Almost two months after its iPhone version effectively sold out on Apple’s App Store, Skyfire’s browser for the iPad went live on Thursday. The cost is $4.99, compared to $2.99 for the iPhone version.
The browser’s claim to fame is that it enables users of Apple’s iOS devices to view Adobe Flash-based content, which is otherwise blocked by the system because Apple doesn’t want a layer of software between the platform and developer. Apple believes it would degrade performance.
Flash Converted To HTML5
Skyfire does an end run around the ban by uploading Flash graphics that would otherwise be blocked with an error message to the company’s cloud sever and streaming them back to the device in HTML5.
But Mountain View, Calif.-based Skyfire Labs wants it known that enabling Flash isn’t the app’s only asset. In a promotional video, product manager Robert Oberhofer showed off some of the latest features that enable quick social networking and easy web browsing on the iPad’s 9.7-inch display.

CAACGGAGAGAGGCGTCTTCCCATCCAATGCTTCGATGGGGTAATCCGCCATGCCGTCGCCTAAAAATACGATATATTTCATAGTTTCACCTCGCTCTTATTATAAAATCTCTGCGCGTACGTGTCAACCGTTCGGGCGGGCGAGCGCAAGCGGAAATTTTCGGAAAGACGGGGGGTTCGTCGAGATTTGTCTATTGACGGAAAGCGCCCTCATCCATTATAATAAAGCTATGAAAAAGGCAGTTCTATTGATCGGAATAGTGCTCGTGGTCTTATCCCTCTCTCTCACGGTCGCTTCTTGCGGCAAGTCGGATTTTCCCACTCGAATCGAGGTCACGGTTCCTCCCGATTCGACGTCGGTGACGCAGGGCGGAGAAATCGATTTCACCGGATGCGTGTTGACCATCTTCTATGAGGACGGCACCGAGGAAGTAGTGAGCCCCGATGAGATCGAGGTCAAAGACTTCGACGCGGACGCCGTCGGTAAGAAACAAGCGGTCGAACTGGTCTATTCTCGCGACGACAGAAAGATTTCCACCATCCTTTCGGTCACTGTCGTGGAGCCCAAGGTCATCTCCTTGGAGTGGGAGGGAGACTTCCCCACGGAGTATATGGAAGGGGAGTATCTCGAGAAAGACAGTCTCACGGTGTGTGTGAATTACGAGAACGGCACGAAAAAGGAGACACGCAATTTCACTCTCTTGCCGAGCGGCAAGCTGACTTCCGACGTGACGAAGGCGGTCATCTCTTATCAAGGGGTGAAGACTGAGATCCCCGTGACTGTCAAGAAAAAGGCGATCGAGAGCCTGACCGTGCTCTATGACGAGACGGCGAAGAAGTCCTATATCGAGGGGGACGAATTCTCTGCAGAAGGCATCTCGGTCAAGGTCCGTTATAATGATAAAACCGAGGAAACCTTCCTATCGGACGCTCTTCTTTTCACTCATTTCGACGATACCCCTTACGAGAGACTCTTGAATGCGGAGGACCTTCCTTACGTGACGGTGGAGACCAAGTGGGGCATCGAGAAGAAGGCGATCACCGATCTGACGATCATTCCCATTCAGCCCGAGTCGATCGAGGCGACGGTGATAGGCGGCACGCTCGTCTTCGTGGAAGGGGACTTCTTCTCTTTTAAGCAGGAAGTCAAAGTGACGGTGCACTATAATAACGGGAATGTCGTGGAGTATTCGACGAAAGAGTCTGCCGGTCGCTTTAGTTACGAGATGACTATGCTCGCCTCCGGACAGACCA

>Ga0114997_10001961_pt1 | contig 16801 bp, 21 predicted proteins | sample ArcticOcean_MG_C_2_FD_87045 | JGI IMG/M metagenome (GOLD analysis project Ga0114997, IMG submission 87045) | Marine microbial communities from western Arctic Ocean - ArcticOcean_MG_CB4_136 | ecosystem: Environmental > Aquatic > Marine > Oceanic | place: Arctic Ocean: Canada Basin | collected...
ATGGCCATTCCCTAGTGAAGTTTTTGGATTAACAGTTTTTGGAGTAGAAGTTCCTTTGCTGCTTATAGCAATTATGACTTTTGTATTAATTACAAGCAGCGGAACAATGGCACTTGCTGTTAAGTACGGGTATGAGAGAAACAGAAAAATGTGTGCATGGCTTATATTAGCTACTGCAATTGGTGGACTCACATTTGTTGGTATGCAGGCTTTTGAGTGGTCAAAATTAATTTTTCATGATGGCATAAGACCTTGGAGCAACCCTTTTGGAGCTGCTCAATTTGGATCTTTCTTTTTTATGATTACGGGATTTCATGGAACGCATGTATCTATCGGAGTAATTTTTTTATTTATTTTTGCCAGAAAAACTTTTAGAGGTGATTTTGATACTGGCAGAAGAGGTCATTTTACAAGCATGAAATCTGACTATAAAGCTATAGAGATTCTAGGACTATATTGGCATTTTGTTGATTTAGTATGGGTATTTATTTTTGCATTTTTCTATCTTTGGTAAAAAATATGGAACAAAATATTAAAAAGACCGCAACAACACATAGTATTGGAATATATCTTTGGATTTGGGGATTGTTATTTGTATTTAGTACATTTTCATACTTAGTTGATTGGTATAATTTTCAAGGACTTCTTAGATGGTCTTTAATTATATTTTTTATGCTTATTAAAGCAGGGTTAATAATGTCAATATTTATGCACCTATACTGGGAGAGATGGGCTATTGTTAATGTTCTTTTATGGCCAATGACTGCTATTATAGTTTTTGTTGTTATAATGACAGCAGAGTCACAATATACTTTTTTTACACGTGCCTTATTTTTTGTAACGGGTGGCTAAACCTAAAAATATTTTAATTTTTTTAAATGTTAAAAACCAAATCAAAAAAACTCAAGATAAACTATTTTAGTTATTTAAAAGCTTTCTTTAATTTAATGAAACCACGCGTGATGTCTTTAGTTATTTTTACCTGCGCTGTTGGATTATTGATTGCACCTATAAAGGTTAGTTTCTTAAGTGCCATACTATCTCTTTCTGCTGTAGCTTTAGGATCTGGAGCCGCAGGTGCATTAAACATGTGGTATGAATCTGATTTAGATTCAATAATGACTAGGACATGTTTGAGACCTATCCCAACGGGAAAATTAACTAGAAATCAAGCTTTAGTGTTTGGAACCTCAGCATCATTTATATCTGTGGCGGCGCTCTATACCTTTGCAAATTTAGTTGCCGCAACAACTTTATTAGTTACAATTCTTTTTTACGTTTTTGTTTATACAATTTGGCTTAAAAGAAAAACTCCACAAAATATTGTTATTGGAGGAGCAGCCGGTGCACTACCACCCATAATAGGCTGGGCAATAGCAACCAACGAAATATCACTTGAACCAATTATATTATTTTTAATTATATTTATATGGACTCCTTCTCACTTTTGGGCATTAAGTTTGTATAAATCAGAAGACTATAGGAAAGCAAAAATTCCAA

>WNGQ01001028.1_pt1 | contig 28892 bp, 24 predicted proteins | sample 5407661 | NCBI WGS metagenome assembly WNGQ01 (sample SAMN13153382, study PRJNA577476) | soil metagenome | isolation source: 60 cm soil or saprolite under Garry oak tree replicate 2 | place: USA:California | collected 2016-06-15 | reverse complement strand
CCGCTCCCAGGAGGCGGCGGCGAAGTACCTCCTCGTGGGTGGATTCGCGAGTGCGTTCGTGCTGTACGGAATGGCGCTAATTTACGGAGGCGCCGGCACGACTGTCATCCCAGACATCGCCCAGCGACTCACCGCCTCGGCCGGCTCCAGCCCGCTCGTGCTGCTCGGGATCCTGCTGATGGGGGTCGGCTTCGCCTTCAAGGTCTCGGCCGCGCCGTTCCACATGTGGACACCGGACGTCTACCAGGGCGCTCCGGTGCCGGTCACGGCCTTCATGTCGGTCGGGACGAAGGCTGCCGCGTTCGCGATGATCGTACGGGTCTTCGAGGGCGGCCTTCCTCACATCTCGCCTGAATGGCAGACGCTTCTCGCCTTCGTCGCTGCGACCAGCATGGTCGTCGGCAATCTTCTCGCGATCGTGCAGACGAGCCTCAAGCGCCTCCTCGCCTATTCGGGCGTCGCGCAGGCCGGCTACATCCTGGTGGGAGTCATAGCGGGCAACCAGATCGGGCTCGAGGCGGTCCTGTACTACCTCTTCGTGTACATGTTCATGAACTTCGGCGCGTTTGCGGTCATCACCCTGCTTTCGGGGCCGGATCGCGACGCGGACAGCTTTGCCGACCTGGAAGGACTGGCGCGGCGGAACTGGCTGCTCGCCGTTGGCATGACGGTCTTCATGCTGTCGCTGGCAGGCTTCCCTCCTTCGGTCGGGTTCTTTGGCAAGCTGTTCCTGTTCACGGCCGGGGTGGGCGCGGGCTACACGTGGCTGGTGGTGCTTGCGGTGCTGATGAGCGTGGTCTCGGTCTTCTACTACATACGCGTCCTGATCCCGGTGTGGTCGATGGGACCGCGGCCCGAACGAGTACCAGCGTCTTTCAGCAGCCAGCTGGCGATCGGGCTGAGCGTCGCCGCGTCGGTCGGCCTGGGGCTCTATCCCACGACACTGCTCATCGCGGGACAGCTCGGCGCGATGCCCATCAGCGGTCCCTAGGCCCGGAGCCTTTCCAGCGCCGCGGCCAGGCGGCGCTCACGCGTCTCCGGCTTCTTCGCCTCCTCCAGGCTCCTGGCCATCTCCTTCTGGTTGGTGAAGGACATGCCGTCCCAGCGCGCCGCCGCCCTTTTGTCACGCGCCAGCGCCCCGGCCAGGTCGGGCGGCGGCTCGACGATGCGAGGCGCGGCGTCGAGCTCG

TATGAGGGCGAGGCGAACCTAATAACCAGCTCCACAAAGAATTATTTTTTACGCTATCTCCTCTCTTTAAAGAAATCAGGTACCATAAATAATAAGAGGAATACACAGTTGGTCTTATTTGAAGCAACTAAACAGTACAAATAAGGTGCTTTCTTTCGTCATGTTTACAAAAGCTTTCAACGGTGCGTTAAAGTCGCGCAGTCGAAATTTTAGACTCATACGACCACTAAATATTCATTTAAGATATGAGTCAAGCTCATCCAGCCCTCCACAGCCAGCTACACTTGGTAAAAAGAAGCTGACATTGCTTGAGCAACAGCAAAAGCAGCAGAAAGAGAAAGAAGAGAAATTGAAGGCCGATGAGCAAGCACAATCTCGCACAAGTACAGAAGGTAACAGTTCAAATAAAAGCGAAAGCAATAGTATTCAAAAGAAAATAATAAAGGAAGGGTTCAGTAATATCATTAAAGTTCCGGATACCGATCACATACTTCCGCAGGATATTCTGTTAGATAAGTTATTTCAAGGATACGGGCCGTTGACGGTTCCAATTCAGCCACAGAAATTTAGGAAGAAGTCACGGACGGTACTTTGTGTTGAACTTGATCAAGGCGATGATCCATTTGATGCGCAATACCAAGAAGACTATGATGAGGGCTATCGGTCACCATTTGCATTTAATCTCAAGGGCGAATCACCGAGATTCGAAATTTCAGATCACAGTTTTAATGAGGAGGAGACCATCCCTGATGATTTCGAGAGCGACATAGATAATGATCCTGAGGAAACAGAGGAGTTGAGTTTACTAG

“We asked ourselves what can Skyfire bring to the table beyond enabling Flash, and it was clear to us that [we should] try to make the browsing experience on the iPad more fun, more connected, and most of all, more effective,” he said.
Skyfire’s Fireplace, working with Facebook, shares recent links posted by the user’s friends, bit not other posts. “It’s a great starting-off place for exploring the Internet,” said Oberhofer.
When visiting a particular site, a Popular Content feature displays “what is hot right now,” Oberhofer said — all the links from that site that have been posted by friends. There is also a universal Like button integrated into the browser.
Skyfire is also available on the Android Market, Microsoft’s Windows Marketplace, and Nokia’s Ovi Store, but the iPad app represents its first foray into tablet-size performance.
More Capacity This Time
Demand for the…